Prague, Dec 27 (CTK) – Czech President Milos Zeman, whose five-year term in office expires in March, has divided society and continued campaigning for his re-election in his Christmas messages to citizens, Jaroslav Veis writes in daily Lidove noviny (LN) today.
After becoming president in 2013, Zeman discontinued the 64-year-long tradition of New Year Day’s addresses of presidents, and resumed the previous practice of Christmas addresses. To explain the step, he said he no longer wants to outline objectives and tasks to be met but to render accounts and assess the past year, Veis writes.
By his step, Zeman also wanted to distinguish himself from his predecessors in the presidential post, but in fact his December 26 addresses have differed from those his predecessors gave on January 1 only by the date, Veis writes.
In his addresses, Zeman has shunned spiritual issues, let alone Christmas ones, which, nevertheless, is acceptable in a situation where the Czech Republic is a secular state, Veis writes.
Zeman’s addresses have always consisted of three parts, devoted to economic, domestic and foreign affairs, Veis writes and further analyses the first and the latest fifth of Zeman’s Christmas addresses.
Zeman started his first address, on December 26, 2013, by stating that since his March inauguration of president he had “had 620 meetings with citizens in town squares, with employees in company seats, with students at schools, with mayors, regional governors, town and regional councillors, ambassadors, deputies, senators, ministers and, besides foreign statesmen, also members of various civic organisations,” Veis writes.
If Zeman had simply said he had launched a campaign for his re-election, it would not have sounded that good, Veis writes.
Afterwards, Zeman assessed his own fulfilment of promises. He said his previous vow to unite rather than divide the society was the most difficult to meet. He said he had established Jiri Rusnok’s interim cabinet of unaffiliated experts in reaction to what he considered a deep rift in the society in its approach to the government of Petr Necas (Civic Democrats, ODS).
In mid-2013, Necas’s majority cabinet collapsed over a scandal of Necas’s close aide. Zeman refused to appoint another ODS-led government and preferred an interim cabinet that ruled until the October 2013 early election.
Zeman’s explanation of the step in his nearest Christmas message would be extremely naive, if not pronounced by Zeman, Veis writes, adding that since his inauguration, Zeman has “successfully” divided all what was divisible and even indivisible.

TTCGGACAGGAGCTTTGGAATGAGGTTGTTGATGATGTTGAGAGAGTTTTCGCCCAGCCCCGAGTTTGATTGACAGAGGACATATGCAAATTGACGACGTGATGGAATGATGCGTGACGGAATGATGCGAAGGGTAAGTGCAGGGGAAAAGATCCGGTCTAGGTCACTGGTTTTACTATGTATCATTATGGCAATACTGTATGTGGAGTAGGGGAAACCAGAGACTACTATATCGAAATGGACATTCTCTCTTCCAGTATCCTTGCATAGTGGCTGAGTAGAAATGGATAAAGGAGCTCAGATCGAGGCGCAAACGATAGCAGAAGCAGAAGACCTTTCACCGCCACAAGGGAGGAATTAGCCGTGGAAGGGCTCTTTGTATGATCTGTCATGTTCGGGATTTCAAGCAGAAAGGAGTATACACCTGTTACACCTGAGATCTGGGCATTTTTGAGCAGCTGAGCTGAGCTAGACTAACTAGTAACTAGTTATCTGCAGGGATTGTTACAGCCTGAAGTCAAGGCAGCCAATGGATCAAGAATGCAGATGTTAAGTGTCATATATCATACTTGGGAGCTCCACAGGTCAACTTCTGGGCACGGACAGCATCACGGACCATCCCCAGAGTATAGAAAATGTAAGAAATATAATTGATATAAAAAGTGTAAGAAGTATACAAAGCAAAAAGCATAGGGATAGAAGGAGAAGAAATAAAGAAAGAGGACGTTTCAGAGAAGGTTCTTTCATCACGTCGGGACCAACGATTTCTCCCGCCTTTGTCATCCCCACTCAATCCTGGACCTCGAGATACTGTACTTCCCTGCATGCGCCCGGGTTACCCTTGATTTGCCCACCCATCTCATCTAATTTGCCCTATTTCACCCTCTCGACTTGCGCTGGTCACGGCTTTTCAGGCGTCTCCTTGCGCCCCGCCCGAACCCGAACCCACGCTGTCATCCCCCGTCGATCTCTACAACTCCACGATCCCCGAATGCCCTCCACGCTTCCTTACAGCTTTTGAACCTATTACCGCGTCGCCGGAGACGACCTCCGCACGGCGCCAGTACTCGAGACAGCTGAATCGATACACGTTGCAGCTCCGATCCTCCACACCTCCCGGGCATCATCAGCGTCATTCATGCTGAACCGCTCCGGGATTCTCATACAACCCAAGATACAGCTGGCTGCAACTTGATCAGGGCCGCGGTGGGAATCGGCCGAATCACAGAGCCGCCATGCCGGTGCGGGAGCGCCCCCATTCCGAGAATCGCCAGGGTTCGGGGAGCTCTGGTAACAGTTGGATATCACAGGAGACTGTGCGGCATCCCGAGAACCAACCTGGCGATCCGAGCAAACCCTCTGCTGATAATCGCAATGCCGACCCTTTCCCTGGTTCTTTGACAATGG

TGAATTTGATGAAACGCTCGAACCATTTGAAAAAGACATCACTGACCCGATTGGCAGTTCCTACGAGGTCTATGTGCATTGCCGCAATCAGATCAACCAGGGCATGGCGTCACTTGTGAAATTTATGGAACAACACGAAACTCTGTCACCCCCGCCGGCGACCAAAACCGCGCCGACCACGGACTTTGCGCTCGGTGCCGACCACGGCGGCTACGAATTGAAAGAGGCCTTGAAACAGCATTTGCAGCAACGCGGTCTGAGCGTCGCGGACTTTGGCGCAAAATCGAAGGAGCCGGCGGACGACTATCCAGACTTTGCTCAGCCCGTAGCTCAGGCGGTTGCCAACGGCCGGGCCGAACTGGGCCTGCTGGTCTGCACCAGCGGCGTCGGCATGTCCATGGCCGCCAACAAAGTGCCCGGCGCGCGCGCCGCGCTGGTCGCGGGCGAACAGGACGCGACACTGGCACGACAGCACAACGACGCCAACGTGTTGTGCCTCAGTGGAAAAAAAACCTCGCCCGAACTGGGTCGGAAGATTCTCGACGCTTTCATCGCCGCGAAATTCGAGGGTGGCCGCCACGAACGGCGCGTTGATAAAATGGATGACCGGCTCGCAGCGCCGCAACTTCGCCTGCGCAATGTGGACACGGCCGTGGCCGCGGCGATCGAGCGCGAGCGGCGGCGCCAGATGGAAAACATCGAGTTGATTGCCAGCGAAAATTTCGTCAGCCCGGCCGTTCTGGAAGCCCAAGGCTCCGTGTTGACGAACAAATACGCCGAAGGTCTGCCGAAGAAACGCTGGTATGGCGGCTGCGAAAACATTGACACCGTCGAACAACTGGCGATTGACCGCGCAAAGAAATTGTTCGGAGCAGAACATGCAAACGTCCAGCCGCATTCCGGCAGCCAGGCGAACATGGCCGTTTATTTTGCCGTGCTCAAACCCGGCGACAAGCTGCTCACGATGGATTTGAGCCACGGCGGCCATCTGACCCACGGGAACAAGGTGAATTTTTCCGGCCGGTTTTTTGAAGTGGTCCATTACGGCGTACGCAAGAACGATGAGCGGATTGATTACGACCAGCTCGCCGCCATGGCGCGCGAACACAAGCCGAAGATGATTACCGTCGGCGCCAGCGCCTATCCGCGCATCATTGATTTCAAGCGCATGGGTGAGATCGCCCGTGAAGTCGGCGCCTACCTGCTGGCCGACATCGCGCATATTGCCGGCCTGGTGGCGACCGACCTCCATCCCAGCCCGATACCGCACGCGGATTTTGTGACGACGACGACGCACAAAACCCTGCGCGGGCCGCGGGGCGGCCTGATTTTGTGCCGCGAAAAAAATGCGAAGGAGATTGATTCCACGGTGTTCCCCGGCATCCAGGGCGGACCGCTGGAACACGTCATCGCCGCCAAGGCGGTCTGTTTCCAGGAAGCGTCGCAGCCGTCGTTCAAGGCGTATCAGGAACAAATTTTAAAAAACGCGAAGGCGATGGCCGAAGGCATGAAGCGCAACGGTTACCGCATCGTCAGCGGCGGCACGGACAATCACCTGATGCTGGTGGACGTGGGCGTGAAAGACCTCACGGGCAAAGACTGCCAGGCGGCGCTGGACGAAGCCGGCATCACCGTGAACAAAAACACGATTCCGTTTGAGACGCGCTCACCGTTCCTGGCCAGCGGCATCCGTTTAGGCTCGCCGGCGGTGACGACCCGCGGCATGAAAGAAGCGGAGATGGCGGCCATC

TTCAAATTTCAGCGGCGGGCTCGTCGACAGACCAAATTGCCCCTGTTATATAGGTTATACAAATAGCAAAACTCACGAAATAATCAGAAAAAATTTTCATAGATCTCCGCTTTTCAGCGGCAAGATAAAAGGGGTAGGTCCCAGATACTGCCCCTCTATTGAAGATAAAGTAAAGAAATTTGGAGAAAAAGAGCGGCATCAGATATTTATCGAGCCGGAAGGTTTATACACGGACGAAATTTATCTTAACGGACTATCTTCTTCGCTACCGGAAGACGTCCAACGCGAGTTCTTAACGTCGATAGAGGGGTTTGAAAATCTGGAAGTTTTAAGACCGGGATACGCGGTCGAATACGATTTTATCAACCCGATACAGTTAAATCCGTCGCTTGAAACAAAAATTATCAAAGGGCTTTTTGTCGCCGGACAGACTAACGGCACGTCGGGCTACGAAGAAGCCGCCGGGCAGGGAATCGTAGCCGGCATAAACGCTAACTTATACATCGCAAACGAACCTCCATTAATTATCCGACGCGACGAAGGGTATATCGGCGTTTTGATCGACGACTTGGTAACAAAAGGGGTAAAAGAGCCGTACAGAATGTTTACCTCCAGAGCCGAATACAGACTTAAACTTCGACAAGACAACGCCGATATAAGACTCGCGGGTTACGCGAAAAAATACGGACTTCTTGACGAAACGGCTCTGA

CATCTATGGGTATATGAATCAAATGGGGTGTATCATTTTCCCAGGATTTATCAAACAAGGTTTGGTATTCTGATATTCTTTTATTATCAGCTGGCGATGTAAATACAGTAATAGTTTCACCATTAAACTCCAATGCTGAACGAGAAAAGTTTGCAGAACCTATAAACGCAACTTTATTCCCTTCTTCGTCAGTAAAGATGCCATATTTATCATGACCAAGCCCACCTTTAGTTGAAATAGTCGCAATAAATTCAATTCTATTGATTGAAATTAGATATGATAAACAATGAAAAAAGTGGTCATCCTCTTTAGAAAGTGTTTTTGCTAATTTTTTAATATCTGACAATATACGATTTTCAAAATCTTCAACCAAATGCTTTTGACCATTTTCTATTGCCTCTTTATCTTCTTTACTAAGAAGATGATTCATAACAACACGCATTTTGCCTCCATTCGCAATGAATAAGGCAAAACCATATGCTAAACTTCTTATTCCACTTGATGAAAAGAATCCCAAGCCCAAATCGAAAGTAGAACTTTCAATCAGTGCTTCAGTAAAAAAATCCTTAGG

Zeman started with the Social Democrats (CSSD), with whom he wanted to settle old accounts. After the CSSD won the October 2013 general election, he had a secret meeting with the opponents of then CSSD leader Bohuslav Sobotka to discuss his ousting as a next prime minister. The aim of the meeting, known as “the Lany coup,” failed, however, Veis writes.
Zeman continued to assiduously set liberals from cities and people from the countryside against each other, as well as the West and the East, the European Union and the Visegrad Four group (V4 – Prague, Budapest, Bratislava and Warsaw) and appealed to the opponents to the Brussels dictate. He has clearly succeeded in his divisive efforts, Veis writes.
This year, Zeman once again started his address with assessing the state of the economy. He praised the record low unemployment, low poverty rate and low income disproportions. Like in the previous years, he complained about low public investments and the shrinking investments in transport infrastructure, Veis writes.
As usual, Zeman also expressed his interest in the steepest possible growth of pensions (pensioners are becoming a strong group of voters), criticised the swelling state bureaucracy and some welfare benefits which he called ineffective, Veis writes.
He criticised the EU for being too accommodating to migrants and trying to force migrant quotas upon Czechs. He also criticised, though more mildly, NATO for not fighting Islamist terrorism resolutely enough, and he promoted Czech national interests, without specifying them, however, Veis writes.
For the first time since 2014, Zeman did not mention the importance of economic diplomacy and China as an economic partner for the Czechs to embrace. Not that Zeman’s relation to China had cooled down. He omitted China due to the forthcoming Czech presidential race, in which he is seeking re-election, though he did not mention it at all in his speech. His worshipping of China might have discouraged even his ardent fans among voters, Veis writes.
Commenting on domestic affairs, Zeman said he believes that common sense will prevail over envious stupidity.
“We, too, hope that common sense will prevail, so that we need not feel ashamed for anyone,” Veis adds, clearly alluding to the January direct presidential election and siding with those who do not wish the controversial Zeman’s re-election.